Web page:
One thing that I find fascinating with religion in Asia is how much a part of everyday life it is. People will stop by on their way home for a quick prayer. In Europe, it’s so much more ceremonial and occasional. Anyway, it was interesting to capture how small one feels when standing in front of the huge lantern at Sensoji.
Shooting the lanterns in long exposure at Senso-ji after dusk was comparatively easy (although I hadn’t realised that despite their size the lanterns would sway with the wind) but finding a way to shoot the pagoda was trickier. Thankfully I had my Platypod with me and was able to strap it to a tree. Shooting it through the branches, I thought would give it a different feel, and I’m really pleased with how it came out.
The Fushimi Inari shrine is an impressive place literally covered with massive orange shrines (and covered with tourists as well). When we went there, we half deliberately took a wrong turn and ended up walking a narrow dirt path into the woods for a couple of hours. In several places along the path were fantastic shrines to the fox protectors or Fushimi Inari. A multitude of small Torii with these male and female fox statues wearing red aprons. This is my best approximation of what these felt like.
Shinjuku’s red light district really has that « where the hell am I » vibe. It’s not so much that the kinky stuff is overt, it’s that everything is weird. There are robot shows advertised everywhere (not sure I want to know what that is) and some of the displays (like this one) are really strange… Talk about lost in translation…
*Senso-ji at Night*
Sneso-ji at night was all it was supposed to be and more. But I had to try this one over ten times to get a decent result : long exposures theoretically erase people in front of you from the picture… except when they stand still for minutes on end in front of you to take photos. I can’t blame them, I was doing the same !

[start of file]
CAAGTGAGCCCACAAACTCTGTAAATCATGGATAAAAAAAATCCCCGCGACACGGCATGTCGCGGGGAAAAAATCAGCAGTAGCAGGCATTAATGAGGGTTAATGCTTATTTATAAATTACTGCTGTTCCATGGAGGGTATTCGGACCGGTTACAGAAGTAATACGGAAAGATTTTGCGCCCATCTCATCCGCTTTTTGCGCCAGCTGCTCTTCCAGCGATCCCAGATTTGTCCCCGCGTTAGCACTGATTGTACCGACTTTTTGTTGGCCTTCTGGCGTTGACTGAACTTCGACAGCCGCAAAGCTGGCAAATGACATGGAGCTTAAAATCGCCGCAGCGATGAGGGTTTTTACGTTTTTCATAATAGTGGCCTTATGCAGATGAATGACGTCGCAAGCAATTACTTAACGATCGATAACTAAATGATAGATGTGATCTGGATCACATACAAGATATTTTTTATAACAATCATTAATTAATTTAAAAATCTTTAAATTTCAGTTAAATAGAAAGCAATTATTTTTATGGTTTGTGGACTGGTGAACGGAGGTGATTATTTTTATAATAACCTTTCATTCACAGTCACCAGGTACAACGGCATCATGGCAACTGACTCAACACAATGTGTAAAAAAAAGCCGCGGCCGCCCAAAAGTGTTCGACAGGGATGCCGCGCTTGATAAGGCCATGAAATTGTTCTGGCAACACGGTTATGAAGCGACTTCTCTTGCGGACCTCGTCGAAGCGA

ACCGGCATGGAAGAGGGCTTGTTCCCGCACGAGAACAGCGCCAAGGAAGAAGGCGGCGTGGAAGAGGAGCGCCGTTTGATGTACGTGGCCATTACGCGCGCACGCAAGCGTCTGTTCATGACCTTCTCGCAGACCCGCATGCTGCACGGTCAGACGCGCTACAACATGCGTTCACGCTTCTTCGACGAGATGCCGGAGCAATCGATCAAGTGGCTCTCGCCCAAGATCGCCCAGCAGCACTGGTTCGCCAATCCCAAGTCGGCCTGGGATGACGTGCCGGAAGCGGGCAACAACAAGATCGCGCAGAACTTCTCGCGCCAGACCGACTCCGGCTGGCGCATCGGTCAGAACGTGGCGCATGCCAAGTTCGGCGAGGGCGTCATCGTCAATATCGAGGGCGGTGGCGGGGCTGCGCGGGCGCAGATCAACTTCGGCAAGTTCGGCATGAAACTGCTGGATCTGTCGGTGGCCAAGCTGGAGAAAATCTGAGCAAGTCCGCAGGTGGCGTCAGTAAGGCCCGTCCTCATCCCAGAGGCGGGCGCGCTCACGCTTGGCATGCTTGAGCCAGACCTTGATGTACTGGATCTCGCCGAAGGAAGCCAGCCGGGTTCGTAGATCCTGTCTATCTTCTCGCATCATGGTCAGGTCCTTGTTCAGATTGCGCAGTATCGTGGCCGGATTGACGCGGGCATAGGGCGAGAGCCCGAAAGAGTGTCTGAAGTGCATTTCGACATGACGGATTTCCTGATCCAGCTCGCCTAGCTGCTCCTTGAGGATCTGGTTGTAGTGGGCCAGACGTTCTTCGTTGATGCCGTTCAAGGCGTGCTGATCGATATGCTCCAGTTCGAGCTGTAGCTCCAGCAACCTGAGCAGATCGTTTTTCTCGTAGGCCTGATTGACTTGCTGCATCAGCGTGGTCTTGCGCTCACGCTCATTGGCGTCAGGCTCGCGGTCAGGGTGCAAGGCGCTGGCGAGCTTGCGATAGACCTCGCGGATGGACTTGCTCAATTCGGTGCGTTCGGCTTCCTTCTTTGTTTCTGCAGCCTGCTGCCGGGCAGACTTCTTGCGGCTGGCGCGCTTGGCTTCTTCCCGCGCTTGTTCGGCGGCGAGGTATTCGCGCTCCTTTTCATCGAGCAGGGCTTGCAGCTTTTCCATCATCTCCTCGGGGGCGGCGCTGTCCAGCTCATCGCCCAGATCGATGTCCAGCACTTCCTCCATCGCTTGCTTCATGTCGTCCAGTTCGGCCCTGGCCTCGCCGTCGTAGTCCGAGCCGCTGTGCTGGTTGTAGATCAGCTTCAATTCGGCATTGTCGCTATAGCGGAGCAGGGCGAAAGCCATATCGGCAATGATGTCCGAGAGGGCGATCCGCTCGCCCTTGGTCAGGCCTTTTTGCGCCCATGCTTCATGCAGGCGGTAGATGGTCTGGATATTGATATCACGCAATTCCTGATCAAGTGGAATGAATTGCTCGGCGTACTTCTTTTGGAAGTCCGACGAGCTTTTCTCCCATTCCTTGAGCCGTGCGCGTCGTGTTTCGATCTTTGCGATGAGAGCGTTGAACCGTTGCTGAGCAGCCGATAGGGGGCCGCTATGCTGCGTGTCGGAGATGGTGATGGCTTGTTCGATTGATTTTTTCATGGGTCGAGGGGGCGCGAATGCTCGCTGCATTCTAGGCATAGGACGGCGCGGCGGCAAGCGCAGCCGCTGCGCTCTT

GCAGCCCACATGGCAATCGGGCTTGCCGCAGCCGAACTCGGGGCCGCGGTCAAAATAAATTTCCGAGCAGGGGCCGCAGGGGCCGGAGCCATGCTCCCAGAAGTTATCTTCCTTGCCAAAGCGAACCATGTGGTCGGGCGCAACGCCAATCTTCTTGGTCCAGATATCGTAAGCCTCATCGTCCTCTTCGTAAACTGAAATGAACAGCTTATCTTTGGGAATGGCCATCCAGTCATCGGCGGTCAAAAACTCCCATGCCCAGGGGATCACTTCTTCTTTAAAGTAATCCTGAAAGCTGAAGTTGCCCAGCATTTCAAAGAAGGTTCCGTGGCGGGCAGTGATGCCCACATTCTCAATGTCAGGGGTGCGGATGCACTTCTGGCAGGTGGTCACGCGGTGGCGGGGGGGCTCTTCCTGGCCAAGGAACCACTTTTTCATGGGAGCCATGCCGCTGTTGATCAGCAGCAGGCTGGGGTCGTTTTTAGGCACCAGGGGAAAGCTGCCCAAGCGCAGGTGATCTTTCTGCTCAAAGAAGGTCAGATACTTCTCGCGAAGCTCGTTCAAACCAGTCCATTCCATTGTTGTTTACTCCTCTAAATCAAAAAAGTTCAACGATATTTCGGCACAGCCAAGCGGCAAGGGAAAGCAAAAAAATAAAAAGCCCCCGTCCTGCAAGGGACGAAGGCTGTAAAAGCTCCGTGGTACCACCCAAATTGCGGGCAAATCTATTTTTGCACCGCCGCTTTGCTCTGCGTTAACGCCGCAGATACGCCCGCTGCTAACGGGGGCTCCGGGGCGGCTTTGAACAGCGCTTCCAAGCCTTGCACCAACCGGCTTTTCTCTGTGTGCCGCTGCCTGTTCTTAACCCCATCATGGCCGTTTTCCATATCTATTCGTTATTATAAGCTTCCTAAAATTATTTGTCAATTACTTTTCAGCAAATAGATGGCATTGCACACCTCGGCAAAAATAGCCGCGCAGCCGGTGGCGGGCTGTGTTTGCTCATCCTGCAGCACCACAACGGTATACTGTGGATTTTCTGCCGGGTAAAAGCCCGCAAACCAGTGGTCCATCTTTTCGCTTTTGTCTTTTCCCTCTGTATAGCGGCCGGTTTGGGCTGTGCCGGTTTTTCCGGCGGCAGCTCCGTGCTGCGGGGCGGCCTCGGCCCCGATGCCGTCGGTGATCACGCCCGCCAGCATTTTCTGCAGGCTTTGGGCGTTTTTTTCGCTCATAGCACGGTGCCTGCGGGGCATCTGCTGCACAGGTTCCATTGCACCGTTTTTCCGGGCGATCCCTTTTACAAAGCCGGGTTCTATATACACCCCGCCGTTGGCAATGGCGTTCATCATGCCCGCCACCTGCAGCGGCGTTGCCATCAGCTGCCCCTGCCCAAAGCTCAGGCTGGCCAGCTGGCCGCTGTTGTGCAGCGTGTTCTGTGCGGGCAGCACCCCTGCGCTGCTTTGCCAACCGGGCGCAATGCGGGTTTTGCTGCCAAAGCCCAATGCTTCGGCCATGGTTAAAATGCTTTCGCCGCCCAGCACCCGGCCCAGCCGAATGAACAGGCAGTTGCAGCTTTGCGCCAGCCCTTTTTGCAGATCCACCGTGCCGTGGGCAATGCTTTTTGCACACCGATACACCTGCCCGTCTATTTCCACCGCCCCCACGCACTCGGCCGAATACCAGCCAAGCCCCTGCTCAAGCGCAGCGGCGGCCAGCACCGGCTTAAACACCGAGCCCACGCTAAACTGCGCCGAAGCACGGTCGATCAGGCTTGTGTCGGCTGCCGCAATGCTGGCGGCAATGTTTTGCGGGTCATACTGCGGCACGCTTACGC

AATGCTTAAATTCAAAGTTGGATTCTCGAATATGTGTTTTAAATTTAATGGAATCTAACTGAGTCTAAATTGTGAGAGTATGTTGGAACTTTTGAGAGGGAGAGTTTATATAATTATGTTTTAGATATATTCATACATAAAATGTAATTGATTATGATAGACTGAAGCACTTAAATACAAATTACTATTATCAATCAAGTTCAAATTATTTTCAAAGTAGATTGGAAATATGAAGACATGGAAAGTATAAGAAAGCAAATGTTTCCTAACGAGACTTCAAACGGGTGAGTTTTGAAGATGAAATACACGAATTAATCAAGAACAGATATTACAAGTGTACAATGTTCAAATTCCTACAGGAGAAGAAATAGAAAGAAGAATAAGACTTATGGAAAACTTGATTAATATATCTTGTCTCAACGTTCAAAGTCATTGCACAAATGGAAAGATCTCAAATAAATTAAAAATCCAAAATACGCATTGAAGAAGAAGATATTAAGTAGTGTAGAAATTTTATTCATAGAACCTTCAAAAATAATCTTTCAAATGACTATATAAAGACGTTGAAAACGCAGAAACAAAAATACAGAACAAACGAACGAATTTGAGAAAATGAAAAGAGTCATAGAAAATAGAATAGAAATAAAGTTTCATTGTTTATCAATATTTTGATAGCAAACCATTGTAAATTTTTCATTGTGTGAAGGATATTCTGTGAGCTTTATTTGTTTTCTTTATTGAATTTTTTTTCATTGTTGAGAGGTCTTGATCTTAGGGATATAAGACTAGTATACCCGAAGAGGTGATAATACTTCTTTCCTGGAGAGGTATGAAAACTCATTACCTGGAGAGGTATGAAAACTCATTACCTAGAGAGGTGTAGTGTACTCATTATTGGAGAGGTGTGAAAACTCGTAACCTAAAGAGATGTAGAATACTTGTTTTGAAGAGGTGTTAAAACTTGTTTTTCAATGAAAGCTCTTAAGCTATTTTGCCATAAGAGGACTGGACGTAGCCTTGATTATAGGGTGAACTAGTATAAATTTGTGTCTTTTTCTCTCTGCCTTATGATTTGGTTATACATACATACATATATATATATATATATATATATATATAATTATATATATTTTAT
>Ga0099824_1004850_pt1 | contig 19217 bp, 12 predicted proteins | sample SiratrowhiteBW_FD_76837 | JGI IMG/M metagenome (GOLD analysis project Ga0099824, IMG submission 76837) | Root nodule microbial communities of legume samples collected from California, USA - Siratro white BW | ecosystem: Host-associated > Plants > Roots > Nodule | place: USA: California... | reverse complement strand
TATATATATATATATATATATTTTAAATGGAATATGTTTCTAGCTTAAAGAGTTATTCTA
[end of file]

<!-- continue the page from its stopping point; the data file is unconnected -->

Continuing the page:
In the Shintoist shrines in Kyoto (and, I’m assuming, elsewhere in Japan) there often are these beautiful little basins with wooden ladles in front of them that worshippers use to clean their hands. When I walked into this temple near Gion after nightfall I was struck by the contrast between the clear wood of the ladles and the dark surroundings. I shot from above, not really seeing what I was framing. It turned out to be more interesting than I thought, in a quasi abstract way.
Wandering around Gion at night, I stumbled upon this large temple complex (I think it’s the Yasaka Shrine.) In particular, the numerous paper lantern on this dance stage illuminated the area in a really cool way. I waited for some passers by and got this shot out of it, which I find really moody.
*Kimonos & Vending Machine*
There are so many vending machines in the streets of Japan, that I was bound to encounter something very traditional in front of a vending machine. It’s likely that these ladies are Chinese tourists disguised in kimonos rather than authentic Japanese ladies, but still, the clash between ancient and modern is quite on display here…
Sometimes what’s interesting in a potential shot is not the subject (or not only the subject) but the way the light hits the subject. In Kyomizu-dera in Kyoto there were many interesting subjects, but this one combined traditional Japanese architecture and interesting light…
*The Temple and the Pinetree*
The weather wasn’t exactly the best when I visited the Kinkaku-jin, also known as the Golden Temple in Kyoto. But maybe that overcast subdued light contributes to a certain atmosphere that a blazing temple in the bright light might not have conveyed. It was overcrowded when we got there, but I immediately spotted the pinetree on its little island as a possible call and response to the temple itself, hence the title and the composition.